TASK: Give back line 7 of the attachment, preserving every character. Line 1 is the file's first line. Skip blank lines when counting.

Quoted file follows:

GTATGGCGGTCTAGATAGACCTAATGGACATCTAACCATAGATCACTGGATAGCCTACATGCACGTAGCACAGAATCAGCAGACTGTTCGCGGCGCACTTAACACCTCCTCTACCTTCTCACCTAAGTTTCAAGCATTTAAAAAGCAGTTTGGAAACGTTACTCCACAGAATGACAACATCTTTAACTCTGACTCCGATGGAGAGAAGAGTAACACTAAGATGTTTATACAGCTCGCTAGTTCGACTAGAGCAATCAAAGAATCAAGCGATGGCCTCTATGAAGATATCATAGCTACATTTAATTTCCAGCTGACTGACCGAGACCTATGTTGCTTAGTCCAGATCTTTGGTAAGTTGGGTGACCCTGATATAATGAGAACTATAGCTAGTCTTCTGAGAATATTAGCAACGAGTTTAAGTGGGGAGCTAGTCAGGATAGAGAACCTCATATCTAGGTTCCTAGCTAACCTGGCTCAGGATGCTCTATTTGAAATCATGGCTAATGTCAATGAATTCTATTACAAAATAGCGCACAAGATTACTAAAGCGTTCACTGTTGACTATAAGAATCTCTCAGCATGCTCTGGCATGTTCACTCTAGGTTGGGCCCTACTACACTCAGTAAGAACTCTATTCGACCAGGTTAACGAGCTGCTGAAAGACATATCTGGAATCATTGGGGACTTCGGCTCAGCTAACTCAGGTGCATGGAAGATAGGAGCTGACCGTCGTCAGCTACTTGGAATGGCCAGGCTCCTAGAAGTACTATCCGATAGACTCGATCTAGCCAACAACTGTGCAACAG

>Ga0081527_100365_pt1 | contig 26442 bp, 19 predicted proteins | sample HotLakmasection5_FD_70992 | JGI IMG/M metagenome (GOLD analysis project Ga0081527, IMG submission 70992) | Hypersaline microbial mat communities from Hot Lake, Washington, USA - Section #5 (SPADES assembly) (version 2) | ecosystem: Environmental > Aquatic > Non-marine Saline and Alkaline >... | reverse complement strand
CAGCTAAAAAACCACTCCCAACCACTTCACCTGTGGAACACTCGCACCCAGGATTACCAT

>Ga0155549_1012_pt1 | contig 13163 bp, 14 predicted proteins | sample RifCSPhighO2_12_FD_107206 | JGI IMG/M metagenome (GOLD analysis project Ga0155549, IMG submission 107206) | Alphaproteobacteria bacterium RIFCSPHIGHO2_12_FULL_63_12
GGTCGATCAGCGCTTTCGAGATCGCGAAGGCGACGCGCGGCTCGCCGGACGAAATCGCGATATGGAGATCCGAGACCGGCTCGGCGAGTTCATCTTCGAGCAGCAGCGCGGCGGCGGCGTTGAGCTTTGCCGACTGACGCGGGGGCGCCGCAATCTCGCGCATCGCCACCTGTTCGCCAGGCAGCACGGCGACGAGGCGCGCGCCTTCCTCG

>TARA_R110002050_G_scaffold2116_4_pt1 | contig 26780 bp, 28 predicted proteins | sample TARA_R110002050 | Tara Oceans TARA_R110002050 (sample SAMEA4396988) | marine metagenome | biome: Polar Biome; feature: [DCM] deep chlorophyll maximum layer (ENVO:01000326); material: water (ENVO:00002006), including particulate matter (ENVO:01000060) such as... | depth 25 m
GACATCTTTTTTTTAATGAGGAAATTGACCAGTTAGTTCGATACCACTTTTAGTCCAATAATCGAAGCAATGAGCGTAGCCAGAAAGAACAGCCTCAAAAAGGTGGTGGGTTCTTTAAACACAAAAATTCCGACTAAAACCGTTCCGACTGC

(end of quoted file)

GACATCTTTTTTTTAATGAGGAAATTGACCAGTTAGTTCGATACCACTTTTAGTCCAATAATCGAAGCAATGAGCGTAGCCAGAAAGAACAGCCTCAAAAAGGTGGTGGGTTCTTTAAACACAAAAATTCCGACTAAAACCGTTCCGACTGC